Monday, May 18, 2015

PETER PARKER, SPIDER-MAN #94 - August 1998


Who Was Joey Z?
Credits:  Howard Mackie (writer), John Romita, Jr. (penciler), Scott Hanna (inks), Gregory Wright (colors), Comicraft (letters)

The Plot:  After having nightmares about Joey Z’s death, Spider-Man decides to ask Arthur Stacy to help him learn more about Joey.  He discovers Arthur at his home, recovering from a bullet wound.  Arthur explains that he’s made enemies over the years, and that Jill’s recent inquiry into Joey Z’s past has intensified the efforts of a mystery man to drive him out of town.  Meanwhile, the Kingpin sends Ox on a mission to dissuade Jill from learning the truth about Joey Z.  Spider-Man follows Jill’s trail around town, eventually saving her from Ox and the Kingpin’s men.  After discovering that she’s looking into Joey Z’s past in order to learn more about Spider-Man, he decides to finally talk to her about Gwen’s death.

The Subplots:  During a break in the action, Peter and Jill spend time getting to know each other.  They take a walk around the places Peter used to take Gwen.

Web of Continuity:  
  • The issue opens with a somewhat random introduction from the Watcher.  He speculates on the various ways reality can diverge from this point; one ends with Peter and Jill in love, another ends with her dead.  This is one of the earliest indications that Marvel’s going for a love triangle between Peter, MJ, and Jill (a letter published a few months earlier enthusiastically endorsed this idea.)  Ultimately, the forced “girl trouble” fizzles out a few months into the reboot.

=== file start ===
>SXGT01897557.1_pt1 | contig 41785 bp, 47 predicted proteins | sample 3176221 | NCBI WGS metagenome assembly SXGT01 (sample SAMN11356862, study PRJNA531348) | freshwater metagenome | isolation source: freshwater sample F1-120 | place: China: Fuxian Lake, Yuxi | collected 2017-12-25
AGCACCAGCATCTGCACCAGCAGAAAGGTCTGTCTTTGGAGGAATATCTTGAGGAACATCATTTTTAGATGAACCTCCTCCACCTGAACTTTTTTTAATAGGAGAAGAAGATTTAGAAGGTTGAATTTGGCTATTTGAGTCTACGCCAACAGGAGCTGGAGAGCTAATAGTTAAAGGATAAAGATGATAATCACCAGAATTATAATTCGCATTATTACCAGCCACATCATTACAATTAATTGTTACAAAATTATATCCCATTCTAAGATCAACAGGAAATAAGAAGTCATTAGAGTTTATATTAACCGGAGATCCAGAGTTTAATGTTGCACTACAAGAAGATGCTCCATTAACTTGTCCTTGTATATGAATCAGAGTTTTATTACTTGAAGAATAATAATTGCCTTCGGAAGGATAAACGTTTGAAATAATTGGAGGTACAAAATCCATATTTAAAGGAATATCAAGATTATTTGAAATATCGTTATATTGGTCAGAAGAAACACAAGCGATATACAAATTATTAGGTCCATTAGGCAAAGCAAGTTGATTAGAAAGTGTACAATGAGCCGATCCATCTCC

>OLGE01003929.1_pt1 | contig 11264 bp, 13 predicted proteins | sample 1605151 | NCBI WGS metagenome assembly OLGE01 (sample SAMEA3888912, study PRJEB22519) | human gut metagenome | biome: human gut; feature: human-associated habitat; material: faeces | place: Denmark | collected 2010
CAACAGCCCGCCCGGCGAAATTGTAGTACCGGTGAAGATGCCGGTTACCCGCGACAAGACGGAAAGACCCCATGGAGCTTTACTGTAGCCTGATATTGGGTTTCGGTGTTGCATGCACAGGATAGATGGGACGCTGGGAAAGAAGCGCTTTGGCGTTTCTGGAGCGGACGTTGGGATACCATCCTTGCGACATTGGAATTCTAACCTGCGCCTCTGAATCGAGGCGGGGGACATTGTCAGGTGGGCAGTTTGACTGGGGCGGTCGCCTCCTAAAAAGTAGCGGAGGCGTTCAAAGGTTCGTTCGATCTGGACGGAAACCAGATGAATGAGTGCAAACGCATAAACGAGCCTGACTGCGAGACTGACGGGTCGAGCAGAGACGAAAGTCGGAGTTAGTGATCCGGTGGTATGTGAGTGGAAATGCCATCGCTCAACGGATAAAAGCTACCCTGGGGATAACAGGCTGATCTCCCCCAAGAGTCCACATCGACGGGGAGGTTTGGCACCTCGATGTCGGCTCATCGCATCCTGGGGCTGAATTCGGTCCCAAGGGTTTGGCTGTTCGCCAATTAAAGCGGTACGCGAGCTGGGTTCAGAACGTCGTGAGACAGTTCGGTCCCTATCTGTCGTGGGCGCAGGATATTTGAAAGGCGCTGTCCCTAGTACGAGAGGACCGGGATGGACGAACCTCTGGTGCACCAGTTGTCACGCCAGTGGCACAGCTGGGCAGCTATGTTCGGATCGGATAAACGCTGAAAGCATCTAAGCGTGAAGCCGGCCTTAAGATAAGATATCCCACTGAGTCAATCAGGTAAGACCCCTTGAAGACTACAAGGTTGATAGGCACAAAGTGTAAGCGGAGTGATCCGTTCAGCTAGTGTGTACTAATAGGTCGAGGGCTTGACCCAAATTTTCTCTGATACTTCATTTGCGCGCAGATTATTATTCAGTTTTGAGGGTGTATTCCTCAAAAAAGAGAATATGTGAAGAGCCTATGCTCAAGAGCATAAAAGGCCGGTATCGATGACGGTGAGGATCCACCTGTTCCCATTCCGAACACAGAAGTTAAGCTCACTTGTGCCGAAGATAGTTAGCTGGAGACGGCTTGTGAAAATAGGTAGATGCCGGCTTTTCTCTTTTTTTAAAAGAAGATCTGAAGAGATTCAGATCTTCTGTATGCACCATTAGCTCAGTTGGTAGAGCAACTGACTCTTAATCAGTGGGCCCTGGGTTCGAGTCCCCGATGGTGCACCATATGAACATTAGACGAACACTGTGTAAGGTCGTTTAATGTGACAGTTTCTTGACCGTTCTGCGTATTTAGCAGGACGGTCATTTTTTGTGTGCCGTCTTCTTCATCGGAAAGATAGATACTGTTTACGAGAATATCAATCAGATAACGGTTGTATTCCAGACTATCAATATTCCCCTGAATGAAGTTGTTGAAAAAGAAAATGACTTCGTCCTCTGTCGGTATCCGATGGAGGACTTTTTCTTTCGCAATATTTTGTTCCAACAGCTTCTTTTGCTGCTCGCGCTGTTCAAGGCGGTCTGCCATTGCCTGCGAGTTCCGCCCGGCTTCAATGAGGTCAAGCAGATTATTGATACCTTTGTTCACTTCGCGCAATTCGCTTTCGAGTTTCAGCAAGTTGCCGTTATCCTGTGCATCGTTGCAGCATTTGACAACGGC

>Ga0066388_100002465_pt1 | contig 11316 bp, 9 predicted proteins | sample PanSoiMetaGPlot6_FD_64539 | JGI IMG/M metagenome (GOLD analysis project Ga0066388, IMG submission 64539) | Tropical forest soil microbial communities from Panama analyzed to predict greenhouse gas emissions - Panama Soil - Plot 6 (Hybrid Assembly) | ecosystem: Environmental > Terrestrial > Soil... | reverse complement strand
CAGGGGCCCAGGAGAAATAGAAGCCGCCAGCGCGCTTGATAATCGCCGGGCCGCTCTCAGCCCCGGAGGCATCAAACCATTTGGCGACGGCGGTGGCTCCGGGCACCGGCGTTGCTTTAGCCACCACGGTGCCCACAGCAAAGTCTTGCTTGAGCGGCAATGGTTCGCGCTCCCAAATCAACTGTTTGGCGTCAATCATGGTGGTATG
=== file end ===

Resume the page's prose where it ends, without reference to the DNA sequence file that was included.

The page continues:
• Arthur Stacy claims that the gunmen at the Parkers’ home that shot Jill a few issues ago were after him, sending him a message to leave town.
  • Apparently, there’s some confusing continuity regarding Ox and whether or not he’s dead.  This issue tries to establish that this Ox is the one believed dead in Daredevil #86, and that his twin brother currently works with the Enforcers.  Ox isn’t dead because the Kingpin’s men found him “barely alive in that alley many months ago” and nursed him back to health.
  • A montage establishes that Joey Z. had ties to established characters including the Thing (during his Yancy Street days), Silvermane, Sebastian Shaw and the Hellfire Club, and according to Jill, someone named “Mel Phisto.”  (ugh)
  • Spider-Man references the George Washington Bridge as the site of Gwen’s death, even though it’s been consistently named as the Brooklyn Bridge over the years.  The original story called it the George Washington Bridge, even though the artist drew the Brooklyn Bridge, creating years of confusion.  I believe all of the reprints change the dialogue to match the art, reaffirming that the Brooklyn Bridge is the official place of her death.

Review:  I will say that this story is tailor-made for John Romita, Jr., who handles all of the giant hulking figures, firefights, and gritty street scenes just as well as you’d imagine.  Like the previous issue, if you look at the art and don’t concentrate on the dialogue or try to comprehend why these events are happening, it’s mindlessly entertaining.  But anyone with even rudimentary critical thinking skills has to question how on earth Howard Mackie continues to get away with this stuff.